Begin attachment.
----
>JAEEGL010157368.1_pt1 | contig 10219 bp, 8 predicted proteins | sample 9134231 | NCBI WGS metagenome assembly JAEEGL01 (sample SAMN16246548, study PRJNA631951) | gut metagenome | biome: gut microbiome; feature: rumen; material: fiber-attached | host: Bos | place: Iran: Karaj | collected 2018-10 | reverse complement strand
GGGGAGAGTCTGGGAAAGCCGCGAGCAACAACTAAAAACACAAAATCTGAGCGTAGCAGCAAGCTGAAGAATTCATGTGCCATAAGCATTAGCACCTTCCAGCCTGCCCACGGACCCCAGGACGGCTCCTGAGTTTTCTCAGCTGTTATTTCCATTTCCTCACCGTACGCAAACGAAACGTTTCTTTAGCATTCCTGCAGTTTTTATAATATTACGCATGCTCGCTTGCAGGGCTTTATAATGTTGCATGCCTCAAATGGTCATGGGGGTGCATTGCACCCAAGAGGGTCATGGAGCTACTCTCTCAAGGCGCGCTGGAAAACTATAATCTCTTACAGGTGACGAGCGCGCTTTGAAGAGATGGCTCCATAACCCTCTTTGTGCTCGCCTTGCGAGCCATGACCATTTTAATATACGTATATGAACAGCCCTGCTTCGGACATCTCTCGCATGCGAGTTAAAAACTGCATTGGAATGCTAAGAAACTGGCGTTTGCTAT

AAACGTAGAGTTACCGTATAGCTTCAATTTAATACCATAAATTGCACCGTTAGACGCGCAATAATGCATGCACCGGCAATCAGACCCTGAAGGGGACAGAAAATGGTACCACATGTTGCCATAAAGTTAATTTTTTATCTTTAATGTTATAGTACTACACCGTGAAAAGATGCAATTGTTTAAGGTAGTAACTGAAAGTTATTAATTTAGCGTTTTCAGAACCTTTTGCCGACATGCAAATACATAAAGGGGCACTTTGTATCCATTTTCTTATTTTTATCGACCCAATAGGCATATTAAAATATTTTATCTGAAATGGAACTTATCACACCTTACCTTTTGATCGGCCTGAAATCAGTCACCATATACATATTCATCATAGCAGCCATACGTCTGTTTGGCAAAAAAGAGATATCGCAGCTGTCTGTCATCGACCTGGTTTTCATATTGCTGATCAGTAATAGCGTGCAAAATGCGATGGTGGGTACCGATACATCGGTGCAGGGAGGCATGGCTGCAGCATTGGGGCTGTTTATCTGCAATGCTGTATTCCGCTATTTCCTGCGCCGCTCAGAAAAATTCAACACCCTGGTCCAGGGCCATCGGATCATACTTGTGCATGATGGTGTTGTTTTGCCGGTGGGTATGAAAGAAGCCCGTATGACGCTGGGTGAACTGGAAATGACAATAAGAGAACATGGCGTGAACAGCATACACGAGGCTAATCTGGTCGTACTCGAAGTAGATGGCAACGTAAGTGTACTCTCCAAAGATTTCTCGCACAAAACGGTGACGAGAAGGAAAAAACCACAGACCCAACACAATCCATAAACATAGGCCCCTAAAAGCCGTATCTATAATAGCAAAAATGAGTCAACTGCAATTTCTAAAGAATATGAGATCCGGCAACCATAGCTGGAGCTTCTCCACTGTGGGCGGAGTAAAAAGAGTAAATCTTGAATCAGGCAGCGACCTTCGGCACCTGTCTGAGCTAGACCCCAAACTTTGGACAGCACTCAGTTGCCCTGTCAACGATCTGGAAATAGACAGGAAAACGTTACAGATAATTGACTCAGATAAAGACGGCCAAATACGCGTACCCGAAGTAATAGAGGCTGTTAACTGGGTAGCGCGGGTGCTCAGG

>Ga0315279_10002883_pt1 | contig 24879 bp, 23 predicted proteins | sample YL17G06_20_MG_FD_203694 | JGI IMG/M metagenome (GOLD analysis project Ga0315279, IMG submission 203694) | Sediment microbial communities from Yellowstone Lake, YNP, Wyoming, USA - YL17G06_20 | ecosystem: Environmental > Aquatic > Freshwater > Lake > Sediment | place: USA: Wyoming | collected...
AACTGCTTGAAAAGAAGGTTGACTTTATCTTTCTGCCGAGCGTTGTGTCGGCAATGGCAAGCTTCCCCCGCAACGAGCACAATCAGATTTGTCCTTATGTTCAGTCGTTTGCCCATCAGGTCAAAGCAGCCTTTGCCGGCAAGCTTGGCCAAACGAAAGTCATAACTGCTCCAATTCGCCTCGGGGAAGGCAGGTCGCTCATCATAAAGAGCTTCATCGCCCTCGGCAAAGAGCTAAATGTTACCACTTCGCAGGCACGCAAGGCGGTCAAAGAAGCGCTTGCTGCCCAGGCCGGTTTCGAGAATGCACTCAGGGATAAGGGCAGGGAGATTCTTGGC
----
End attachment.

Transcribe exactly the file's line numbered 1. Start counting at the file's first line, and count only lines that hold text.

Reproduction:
>JAEEGL010157368.1_pt1 | contig 10219 bp, 8 predicted proteins | sample 9134231 | NCBI WGS metagenome assembly JAEEGL01 (sample SAMN16246548, study PRJNA631951) | gut metagenome | biome: gut microbiome; feature: rumen; material: fiber-attached | host: Bos | place: Iran: Karaj | collected 2018-10 | reverse complement strand